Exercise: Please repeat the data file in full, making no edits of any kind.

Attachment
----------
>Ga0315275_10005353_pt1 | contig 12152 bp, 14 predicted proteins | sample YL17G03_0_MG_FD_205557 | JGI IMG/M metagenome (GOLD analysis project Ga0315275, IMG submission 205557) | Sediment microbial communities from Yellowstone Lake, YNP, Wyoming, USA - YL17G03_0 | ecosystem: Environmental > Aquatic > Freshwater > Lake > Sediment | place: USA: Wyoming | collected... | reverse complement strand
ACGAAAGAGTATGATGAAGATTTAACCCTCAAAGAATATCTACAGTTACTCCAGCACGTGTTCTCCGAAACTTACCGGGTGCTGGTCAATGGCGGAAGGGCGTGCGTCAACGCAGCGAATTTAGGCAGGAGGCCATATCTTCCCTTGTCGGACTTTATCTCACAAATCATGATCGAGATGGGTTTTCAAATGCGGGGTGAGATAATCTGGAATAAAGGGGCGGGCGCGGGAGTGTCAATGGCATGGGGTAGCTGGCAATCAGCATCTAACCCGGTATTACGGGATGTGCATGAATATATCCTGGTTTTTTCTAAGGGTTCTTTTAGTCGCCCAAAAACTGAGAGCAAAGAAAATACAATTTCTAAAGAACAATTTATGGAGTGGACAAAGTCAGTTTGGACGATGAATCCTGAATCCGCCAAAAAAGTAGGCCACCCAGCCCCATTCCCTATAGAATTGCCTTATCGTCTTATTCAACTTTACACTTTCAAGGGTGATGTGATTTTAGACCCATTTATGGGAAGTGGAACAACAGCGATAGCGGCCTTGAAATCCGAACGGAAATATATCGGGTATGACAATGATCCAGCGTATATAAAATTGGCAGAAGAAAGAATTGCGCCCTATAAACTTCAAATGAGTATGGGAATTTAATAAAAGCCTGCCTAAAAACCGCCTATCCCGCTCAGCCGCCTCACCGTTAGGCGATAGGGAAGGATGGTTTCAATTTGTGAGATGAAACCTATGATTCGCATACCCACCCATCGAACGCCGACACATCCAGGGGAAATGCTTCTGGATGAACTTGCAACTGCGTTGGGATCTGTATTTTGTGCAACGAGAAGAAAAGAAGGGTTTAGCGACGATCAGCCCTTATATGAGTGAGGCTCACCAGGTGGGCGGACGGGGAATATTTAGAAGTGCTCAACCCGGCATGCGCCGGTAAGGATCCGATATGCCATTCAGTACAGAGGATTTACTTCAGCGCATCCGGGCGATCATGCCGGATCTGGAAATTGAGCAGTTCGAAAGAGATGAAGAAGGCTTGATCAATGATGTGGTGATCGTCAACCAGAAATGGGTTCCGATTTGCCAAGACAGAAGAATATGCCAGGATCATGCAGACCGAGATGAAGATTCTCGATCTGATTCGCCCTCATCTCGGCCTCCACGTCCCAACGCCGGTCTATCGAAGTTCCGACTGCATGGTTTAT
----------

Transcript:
>Ga0315275_10005353_pt1 | contig 12152 bp, 14 predicted proteins | sample YL17G03_0_MG_FD_205557 | JGI IMG/M metagenome (GOLD analysis project Ga0315275, IMG submission 205557) | Sediment microbial communities from Yellowstone Lake, YNP, Wyoming, USA - YL17G03_0 | ecosystem: Environmental > Aquatic > Freshwater > Lake > Sediment | place: USA: Wyoming | collected... | reverse complement strand
ACGAAAGAGTATGATGAAGATTTAACCCTCAAAGAATATCTACAGTTACTCCAGCACGTGTTCTCCGAAACTTACCGGGTGCTGGTCAATGGCGGAAGGGCGTGCGTCAACGCAGCGAATTTAGGCAGGAGGCCATATCTTCCCTTGTCGGACTTTATCTCACAAATCATGATCGAGATGGGTTTTCAAATGCGGGGTGAGATAATCTGGAATAAAGGGGCGGGCGCGGGAGTGTCAATGGCATGGGGTAGCTGGCAATCAGCATCTAACCCGGTATTACGGGATGTGCATGAATATATCCTGGTTTTTTCTAAGGGTTCTTTTAGTCGCCCAAAAACTGAGAGCAAAGAAAATACAATTTCTAAAGAACAATTTATGGAGTGGACAAAGTCAGTTTGGACGATGAATCCTGAATCCGCCAAAAAAGTAGGCCACCCAGCCCCATTCCCTATAGAATTGCCTTATCGTCTTATTCAACTTTACACTTTCAAGGGTGATGTGATTTTAGACCCATTTATGGGAAGTGGAACAACAGCGATAGCGGCCTTGAAATCCGAACGGAAATATATCGGGTATGACAATGATCCAGCGTATATAAAATTGGCAGAAGAAAGAATTGCGCCCTATAAACTTCAAATGAGTATGGGAATTTAATAAAAGCCTGCCTAAAAACCGCCTATCCCGCTCAGCCGCCTCACCGTTAGGCGATAGGGAAGGATGGTTTCAATTTGTGAGATGAAACCTATGATTCGCATACCCACCCATCGAACGCCGACACATCCAGGGGAAATGCTTCTGGATGAACTTGCAACTGCGTTGGGATCTGTATTTTGTGCAACGAGAAGAAAAGAAGGGTTTAGCGACGATCAGCCCTTATATGAGTGAGGCTCACCAGGTGGGCGGACGGGGAATATTTAGAAGTGCTCAACCCGGCATGCGCCGGTAAGGATCCGATATGCCATTCAGTACAGAGGATTTACTTCAGCGCATCCGGGCGATCATGCCGGATCTGGAAATTGAGCAGTTCGAAAGAGATGAAGAAGGCTTGATCAATGATGTGGTGATCGTCAACCAGAAATGGGTTCCGATTTGCCAAGACAGAAGAATATGCCAGGATCATGCAGACCGAGATGAAGATTCTCGATCTGATTCGCCCTCATCTCGGCCTCCACGTCCCAACGCCGGTCTATCGAAGTTCCGACTGCATGGTTTAT